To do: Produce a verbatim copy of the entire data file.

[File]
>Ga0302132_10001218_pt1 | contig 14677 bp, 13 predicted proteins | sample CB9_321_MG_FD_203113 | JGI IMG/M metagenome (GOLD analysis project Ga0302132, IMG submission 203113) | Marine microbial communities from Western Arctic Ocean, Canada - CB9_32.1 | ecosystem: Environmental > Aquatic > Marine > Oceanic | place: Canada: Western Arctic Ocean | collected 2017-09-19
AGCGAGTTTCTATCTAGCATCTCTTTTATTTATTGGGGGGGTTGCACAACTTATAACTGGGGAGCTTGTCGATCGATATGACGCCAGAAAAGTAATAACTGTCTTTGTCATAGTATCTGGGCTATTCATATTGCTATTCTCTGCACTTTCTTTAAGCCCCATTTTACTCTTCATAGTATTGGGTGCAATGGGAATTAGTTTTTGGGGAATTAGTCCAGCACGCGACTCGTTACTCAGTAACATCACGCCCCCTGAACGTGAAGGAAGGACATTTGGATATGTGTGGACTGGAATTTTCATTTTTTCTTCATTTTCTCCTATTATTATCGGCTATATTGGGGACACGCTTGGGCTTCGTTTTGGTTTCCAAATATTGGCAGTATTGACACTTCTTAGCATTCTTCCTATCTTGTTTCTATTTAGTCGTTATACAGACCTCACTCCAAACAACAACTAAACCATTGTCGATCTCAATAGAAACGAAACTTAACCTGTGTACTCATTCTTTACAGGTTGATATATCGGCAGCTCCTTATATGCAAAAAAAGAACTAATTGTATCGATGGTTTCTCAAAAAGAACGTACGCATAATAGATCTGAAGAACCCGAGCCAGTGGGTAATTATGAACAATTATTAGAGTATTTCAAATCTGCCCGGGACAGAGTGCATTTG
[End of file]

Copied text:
>Ga0302132_10001218_pt1 | contig 14677 bp, 13 predicted proteins | sample CB9_321_MG_FD_203113 | JGI IMG/M metagenome (GOLD analysis project Ga0302132, IMG submission 203113) | Marine microbial communities from Western Arctic Ocean, Canada - CB9_32.1 | ecosystem: Environmental > Aquatic > Marine > Oceanic | place: Canada: Western Arctic Ocean | collected 2017-09-19
AGCGAGTTTCTATCTAGCATCTCTTTTATTTATTGGGGGGGTTGCACAACTTATAACTGGGGAGCTTGTCGATCGATATGACGCCAGAAAAGTAATAACTGTCTTTGTCATAGTATCTGGGCTATTCATATTGCTATTCTCTGCACTTTCTTTAAGCCCCATTTTACTCTTCATAGTATTGGGTGCAATGGGAATTAGTTTTTGGGGAATTAGTCCAGCACGCGACTCGTTACTCAGTAACATCACGCCCCCTGAACGTGAAGGAAGGACATTTGGATATGTGTGGACTGGAATTTTCATTTTTTCTTCATTTTCTCCTATTATTATCGGCTATATTGGGGACACGCTTGGGCTTCGTTTTGGTTTCCAAATATTGGCAGTATTGACACTTCTTAGCATTCTTCCTATCTTGTTTCTATTTAGTCGTTATACAGACCTCACTCCAAACAACAACTAAACCATTGTCGATCTCAATAGAAACGAAACTTAACCTGTGTACTCATTCTTTACAGGTTGATATATCGGCAGCTCCTTATATGCAAAAAAAGAACTAATTGTATCGATGGTTTCTCAAAAAGAACGTACGCATAATAGATCTGAAGAACCCGAGCCAGTGGGTAATTATGAACAATTATTAGAGTATTTCAAATCTGCCCGGGACAGAGTGCATTTG